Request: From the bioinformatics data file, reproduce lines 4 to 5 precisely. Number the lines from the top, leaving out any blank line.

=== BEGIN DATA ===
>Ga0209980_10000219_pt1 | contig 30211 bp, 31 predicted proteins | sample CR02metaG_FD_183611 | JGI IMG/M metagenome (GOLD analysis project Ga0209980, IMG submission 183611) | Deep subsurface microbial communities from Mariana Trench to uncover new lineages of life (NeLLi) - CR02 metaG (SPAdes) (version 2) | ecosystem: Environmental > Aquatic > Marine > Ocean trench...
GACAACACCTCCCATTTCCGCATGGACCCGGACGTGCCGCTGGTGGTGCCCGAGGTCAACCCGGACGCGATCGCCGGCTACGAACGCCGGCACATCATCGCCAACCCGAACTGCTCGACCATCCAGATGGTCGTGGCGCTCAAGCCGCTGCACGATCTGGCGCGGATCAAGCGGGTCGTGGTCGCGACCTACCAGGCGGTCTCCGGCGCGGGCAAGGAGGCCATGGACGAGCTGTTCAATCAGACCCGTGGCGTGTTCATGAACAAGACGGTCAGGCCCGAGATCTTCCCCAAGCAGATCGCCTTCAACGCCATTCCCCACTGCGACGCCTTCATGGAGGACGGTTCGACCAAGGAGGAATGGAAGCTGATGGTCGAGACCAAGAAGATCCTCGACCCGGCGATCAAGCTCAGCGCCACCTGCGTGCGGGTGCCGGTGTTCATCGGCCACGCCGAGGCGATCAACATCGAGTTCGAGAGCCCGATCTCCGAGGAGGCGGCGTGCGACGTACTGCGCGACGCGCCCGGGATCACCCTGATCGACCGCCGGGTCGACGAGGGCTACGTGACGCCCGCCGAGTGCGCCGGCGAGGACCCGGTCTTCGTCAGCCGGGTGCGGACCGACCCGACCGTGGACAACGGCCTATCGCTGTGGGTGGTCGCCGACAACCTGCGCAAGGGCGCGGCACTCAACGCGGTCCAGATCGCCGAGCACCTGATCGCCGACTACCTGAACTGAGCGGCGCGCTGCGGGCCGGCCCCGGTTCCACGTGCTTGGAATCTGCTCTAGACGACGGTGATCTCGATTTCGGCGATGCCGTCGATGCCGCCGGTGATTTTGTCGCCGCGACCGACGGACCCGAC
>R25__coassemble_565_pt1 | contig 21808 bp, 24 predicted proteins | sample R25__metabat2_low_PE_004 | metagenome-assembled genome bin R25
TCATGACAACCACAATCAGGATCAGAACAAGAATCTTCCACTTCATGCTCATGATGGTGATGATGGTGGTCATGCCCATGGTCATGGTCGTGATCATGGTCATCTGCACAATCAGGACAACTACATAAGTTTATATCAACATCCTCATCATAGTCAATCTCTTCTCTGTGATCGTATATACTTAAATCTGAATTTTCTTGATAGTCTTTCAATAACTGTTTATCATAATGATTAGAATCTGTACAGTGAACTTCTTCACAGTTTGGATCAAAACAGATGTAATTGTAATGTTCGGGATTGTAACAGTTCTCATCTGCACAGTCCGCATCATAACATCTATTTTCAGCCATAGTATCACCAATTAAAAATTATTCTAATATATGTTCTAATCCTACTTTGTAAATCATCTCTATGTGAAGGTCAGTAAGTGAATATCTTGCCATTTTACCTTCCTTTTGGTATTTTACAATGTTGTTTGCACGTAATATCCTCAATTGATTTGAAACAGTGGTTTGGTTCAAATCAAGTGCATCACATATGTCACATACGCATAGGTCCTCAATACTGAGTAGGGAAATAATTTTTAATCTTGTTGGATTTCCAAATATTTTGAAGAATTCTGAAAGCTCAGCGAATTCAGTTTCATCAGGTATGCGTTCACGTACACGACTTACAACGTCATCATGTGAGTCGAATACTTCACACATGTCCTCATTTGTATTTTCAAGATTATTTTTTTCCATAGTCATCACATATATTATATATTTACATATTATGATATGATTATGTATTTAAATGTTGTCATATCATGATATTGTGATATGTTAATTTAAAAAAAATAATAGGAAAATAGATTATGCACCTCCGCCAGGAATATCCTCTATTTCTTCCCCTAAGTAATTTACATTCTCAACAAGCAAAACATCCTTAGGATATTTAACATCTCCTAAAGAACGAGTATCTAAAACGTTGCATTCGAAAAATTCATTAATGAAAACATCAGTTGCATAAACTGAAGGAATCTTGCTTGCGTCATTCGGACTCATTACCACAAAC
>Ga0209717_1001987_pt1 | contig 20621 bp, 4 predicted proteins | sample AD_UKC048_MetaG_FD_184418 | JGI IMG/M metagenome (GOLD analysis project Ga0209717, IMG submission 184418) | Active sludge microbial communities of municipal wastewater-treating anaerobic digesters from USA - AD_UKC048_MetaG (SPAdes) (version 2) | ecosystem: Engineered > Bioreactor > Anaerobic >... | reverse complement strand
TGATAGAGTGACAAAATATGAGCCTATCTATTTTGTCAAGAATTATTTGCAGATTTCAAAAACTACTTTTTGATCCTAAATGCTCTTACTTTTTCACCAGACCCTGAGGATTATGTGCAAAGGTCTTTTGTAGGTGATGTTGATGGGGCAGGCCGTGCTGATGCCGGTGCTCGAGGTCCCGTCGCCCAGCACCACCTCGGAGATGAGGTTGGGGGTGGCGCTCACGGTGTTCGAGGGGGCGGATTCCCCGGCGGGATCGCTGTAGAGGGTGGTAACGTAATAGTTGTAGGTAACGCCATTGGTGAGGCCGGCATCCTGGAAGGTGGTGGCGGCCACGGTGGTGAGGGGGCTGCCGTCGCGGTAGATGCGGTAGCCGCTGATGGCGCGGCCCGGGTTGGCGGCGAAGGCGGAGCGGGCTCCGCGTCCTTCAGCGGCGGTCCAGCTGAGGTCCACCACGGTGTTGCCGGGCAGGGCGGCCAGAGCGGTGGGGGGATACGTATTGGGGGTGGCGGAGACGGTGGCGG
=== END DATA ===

TCATGACAACCACAATCAGGATCAGAACAAGAATCTTCCACTTCATGCTCATGATGGTGATGATGGTGGTCATGCCCATGGTCATGGTCGTGATCATGGTCATCTGCACAATCAGGACAACTACATAAGTTTATATCAACATCCTCATCATAGTCAATCTCTTCTCTGTGATCGTATATACTTAAATCTGAATTTTCTTGATAGTCTTTCAATAACTGTTTATCATAATGATTAGAATCTGTACAGTGAACTTCTTCACAGTTTGGATCAAAACAGATGTAATTGTAATGTTCGGGATTGTAACAGTTCTCATCTGCACAGTCCGCATCATAACATCTATTTTCAGCCATAGTATCACCAATTAAAAATTATTCTAATATATGTTCTAATCCTACTTTGTAAATCATCTCTATGTGAAGGTCAGTAAGTGAATATCTTGCCATTTTACCTTCCTTTTGGTATTTTACAATGTTGTTTGCACGTAATATCCTCAATTGATTTGAAACAGTGGTTTGGTTCAAATCAAGTGCATCACATATGTCACATACGCATAGGTCCTCAATACTGAGTAGGGAAATAATTTTTAATCTTGTTGGATTTCCAAATATTTTGAAGAATTCTGAAAGCTCAGCGAATTCAGTTTCATCAGGTATGCGTTCACGTACACGACTTACAACGTCATCATGTGAGTCGAATACTTCACACATGTCCTCATTTGTATTTTCAAGATTATTTTTTTCCATAGTCATCACATATATTATATATTTACATATTATGATATGATTATGTATTTAAATGTTGTCATATCATGATATTGTGATATGTTAATTTAAAAAAAATAATAGGAAAATAGATTATGCACCTCCGCCAGGAATATCCTCTATTTCTTCCCCTAAGTAATTTACATTCTCAACAAGCAAAACATCCTTAGGATATTTAACATCTCCTAAAGAACGAGTATCTAAAACGTTGCATTCGAAAAATTCATTAATGAAAACATCAGTTGCATAAACTGAAGGAATCTTGCTTGCGTCATTCGGACTCATTACCACAAAC
>Ga0209717_1001987_pt1 | contig 20621 bp, 4 predicted proteins | sample AD_UKC048_MetaG_FD_184418 | JGI IMG/M metagenome (GOLD analysis project Ga0209717, IMG submission 184418) | Active sludge microbial communities of municipal wastewater-treating anaerobic digesters from USA - AD_UKC048_MetaG (SPAdes) (version 2) | ecosystem: Engineered > Bioreactor > Anaerobic >... | reverse complement strand